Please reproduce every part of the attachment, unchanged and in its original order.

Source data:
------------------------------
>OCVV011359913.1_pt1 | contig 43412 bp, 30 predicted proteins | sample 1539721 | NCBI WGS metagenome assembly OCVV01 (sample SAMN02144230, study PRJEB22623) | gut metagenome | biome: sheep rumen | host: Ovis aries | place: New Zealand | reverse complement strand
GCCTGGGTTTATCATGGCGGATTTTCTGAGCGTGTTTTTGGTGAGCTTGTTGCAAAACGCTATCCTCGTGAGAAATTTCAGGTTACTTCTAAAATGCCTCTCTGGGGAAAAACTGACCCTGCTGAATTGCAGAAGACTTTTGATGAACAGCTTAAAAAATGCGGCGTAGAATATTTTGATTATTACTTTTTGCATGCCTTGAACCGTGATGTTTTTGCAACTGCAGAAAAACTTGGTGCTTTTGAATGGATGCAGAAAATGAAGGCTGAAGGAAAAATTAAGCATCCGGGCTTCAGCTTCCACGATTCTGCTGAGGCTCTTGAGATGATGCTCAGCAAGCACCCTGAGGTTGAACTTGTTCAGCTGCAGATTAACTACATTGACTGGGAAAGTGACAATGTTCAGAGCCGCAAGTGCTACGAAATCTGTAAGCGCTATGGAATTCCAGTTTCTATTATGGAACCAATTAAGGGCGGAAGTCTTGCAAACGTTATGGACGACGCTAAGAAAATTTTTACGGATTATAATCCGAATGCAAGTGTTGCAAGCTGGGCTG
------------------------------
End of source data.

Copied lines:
>OCVV011359913.1_pt1 | contig 43412 bp, 30 predicted proteins | sample 1539721 | NCBI WGS metagenome assembly OCVV01 (sample SAMN02144230, study PRJEB22623) | gut metagenome | biome: sheep rumen | host: Ovis aries | place: New Zealand | reverse complement strand
GCCTGGGTTTATCATGGCGGATTTTCTGAGCGTGTTTTTGGTGAGCTTGTTGCAAAACGCTATCCTCGTGAGAAATTTCAGGTTACTTCTAAAATGCCTCTCTGGGGAAAAACTGACCCTGCTGAATTGCAGAAGACTTTTGATGAACAGCTTAAAAAATGCGGCGTAGAATATTTTGATTATTACTTTTTGCATGCCTTGAACCGTGATGTTTTTGCAACTGCAGAAAAACTTGGTGCTTTTGAATGGATGCAGAAAATGAAGGCTGAAGGAAAAATTAAGCATCCGGGCTTCAGCTTCCACGATTCTGCTGAGGCTCTTGAGATGATGCTCAGCAAGCACCCTGAGGTTGAACTTGTTCAGCTGCAGATTAACTACATTGACTGGGAAAGTGACAATGTTCAGAGCCGCAAGTGCTACGAAATCTGTAAGCGCTATGGAATTCCAGTTTCTATTATGGAACCAATTAAGGGCGGAAGTCTTGCAAACGTTATGGACGACGCTAAGAAAATTTTTACGGATTATAATCCGAATGCAAGTGTTGCAAGCTGGGCTG